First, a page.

William Pearly Oliver, CM, minister, army chaplain and community organizer (born 11 February 1912 in Wolfville, Nova Scotia; died 26 May 1989 in Lucasville). Oliver was a social activist, educator and minister. He cofounded the Nova Scotia Association for the Advancement of Coloured People (NSAACP) and the Black United Front (BUF). He was also instrumental in the creation of the Black Cultural Society and the Black Cultural Centre for Nova Scotia.
(courtesy Acadia University/Wikimedia CC)
William Pearly Oliver was descended from enslaved persons who were brought from Virginia to Nova Scotia after the War of 1812. At that time, enslavement was still legal in the British colony. Oliver was born in 1912 in Wolfville, Nova Scotia. His father worked at Acadia University as the superintendent of buildings and grounds.
The only Black child in town, Oliver was befriended by many but shunned by some. At times, he faced blatant discrimination, including racial slurs. During a high school hockey game, the visiting team refused to play if he suited up. As a student at Acadia University, he was a member of the track team. When the team travelled, he was unable to stay with his teammates in hotels and eat with them in restaurants in communities that were racially segregated.
Oliver earned his Bachelor of Arts from Acadia University in 1934; two years later, he received his Bachelor of Divinity. Despite Black people having lived in Nova Scotia for more than 200 years, Oliver was only the third to graduate from university.
The Wolfville (Nova Scotia) high school hockey team. Back row: W. Oliver (centre), T. Baird (right wing), R.W. Johnson (vice-principal, coach), M. Sanford (right wing), J. Roach (centre);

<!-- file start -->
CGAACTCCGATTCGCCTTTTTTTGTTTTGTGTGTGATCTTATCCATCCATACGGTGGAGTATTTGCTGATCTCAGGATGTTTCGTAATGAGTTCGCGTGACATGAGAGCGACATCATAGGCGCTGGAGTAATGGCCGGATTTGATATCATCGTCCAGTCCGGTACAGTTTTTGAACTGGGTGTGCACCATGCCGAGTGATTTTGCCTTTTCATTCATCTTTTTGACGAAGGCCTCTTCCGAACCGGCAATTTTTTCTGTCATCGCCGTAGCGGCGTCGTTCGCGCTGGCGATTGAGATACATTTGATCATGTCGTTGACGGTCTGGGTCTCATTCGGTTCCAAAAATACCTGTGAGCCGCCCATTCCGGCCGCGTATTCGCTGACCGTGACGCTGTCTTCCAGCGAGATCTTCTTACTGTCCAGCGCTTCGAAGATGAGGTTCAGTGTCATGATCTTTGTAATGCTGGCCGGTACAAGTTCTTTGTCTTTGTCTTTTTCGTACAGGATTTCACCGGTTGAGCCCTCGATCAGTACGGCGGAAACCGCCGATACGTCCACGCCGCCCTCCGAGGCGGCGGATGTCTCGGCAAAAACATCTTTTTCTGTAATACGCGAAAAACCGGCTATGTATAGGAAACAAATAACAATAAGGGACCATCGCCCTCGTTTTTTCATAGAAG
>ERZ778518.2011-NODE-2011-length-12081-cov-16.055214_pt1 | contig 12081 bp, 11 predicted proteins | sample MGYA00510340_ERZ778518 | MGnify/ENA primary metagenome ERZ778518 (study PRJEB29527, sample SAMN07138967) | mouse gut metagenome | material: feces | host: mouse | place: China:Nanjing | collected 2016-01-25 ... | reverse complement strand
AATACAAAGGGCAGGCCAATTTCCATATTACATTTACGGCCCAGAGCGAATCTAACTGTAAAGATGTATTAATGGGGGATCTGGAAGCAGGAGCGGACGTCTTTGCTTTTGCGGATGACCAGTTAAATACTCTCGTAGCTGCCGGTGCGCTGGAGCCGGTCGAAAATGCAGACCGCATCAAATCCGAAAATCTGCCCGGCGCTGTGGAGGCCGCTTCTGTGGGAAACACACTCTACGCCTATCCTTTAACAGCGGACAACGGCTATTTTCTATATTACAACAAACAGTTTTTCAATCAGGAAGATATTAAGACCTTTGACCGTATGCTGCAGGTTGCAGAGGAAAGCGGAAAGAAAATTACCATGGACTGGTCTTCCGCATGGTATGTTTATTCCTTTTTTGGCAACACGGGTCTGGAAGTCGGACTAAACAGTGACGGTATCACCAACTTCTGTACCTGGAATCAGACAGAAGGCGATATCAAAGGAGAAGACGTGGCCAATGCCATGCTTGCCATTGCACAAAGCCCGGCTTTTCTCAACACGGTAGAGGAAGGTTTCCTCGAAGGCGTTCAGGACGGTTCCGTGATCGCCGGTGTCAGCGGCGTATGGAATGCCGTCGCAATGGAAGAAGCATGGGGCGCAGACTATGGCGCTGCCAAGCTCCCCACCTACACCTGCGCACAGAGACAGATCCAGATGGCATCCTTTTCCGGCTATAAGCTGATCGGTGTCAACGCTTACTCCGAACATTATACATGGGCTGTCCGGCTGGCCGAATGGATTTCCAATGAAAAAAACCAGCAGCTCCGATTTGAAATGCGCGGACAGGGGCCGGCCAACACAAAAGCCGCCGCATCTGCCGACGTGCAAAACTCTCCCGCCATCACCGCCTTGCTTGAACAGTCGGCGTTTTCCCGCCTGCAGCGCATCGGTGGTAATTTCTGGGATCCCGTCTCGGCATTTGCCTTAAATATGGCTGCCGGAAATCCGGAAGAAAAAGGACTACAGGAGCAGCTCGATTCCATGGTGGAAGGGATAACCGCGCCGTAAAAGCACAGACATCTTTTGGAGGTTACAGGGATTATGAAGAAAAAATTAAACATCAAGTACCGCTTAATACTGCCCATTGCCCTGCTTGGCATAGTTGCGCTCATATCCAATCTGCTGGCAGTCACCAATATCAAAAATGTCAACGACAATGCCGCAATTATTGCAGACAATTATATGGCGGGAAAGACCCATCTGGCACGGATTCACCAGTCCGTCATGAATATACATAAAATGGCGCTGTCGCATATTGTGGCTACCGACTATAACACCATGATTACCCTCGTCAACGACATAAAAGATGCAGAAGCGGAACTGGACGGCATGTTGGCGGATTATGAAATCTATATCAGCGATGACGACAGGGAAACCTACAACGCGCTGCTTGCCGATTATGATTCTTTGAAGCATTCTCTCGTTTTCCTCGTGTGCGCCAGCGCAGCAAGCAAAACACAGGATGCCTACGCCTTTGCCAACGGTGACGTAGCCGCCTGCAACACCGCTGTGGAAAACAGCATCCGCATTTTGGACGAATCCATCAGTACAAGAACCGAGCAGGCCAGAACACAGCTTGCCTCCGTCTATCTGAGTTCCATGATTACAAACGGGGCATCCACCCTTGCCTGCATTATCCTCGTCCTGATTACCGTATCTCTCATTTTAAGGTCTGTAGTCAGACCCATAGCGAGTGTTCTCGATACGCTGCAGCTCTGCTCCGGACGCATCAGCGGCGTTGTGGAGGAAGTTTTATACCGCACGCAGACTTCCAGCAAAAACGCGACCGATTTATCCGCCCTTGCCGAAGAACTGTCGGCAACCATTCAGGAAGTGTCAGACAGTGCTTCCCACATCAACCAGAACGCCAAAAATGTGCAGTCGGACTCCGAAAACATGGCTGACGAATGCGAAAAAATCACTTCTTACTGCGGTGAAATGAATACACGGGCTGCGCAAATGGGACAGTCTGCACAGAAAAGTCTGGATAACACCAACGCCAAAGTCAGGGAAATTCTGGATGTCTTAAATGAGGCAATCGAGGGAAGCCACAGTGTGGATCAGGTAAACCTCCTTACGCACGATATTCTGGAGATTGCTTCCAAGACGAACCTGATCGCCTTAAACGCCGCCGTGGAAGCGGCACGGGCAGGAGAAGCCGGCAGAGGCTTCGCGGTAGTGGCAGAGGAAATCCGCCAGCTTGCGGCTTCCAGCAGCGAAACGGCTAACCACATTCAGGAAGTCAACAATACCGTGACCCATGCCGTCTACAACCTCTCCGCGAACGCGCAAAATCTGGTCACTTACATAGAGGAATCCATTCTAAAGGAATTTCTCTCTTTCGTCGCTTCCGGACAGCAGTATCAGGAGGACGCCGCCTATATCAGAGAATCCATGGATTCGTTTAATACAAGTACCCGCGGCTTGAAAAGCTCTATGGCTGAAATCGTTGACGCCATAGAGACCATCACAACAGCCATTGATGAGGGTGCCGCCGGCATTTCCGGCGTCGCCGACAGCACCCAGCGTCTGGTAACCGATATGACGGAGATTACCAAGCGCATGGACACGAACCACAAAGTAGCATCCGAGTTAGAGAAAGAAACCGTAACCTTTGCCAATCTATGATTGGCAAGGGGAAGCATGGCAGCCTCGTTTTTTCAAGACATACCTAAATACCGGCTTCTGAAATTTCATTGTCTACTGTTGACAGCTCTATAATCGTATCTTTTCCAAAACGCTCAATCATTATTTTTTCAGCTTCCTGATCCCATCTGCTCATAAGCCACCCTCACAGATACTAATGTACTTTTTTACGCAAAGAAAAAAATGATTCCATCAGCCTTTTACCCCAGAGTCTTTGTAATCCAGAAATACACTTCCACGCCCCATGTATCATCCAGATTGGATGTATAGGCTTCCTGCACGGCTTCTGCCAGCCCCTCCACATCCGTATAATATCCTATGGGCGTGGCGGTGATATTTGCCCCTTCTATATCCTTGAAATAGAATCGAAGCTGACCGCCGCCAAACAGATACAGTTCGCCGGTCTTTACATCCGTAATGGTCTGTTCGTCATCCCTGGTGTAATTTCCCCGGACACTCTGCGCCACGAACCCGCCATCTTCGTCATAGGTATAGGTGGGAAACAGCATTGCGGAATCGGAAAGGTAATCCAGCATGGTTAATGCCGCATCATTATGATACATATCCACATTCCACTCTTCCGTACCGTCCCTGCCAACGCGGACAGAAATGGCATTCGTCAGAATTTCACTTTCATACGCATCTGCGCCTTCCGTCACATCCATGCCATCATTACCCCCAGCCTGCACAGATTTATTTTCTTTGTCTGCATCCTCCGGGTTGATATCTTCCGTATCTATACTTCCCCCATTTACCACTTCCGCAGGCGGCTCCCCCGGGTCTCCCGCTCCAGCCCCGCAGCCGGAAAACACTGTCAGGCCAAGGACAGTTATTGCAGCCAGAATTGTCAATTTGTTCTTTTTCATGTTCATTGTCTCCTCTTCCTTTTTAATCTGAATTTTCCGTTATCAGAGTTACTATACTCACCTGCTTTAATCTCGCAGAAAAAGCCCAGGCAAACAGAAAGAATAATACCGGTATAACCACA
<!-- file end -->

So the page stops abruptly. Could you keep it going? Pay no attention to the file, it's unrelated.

front row: L. Smith (left wing), L. Hutchinson (left defence), C. Cohen (goal), N. Sanford (r ight defence, captain), L. Shaw (left wing).
(courtesy Acadia University)
William Pearly Oliver married Althea “Pearleen” Borden. They raised five sons together. Pearleen wanted to become a nurse, but Black students were not allowed to enter the program in Nova Scotia. This experience led her to campaign for racial equality, and she became an influential speaker and writer.
In 1937, William Pearly Oliver began a 25-year ministry at Halifax’s Cornwallis Street Baptist Church [now New Horizons Baptist Church], the only Black church completely owned and operated by its congregation. Halifax was a segregated city.
His Bachelor of Divinity thesis argued that Canada’s economic structure did not meet its people’s needs. Jesus, he wrote, demanded a just distribution of wealth and opportunity. Oliver believed that without self-pride, economic opportunity and property ownership, there could be no social advancement or racial justice.
In 1942, Oliver became a chaplain in the Canadian Army — the only African Canadian Army chaplain of the Second World War. Oliver was only allowed to speak with African Canadian troops who were passing through Halifax to overseas service. After the war, Oliver became the founding chair of the African United Baptist Association’s Urban and Rural Life Committee. The committee helped those in the Black community become more self-sufficient and look beyond spiritual matters to improve their material stability.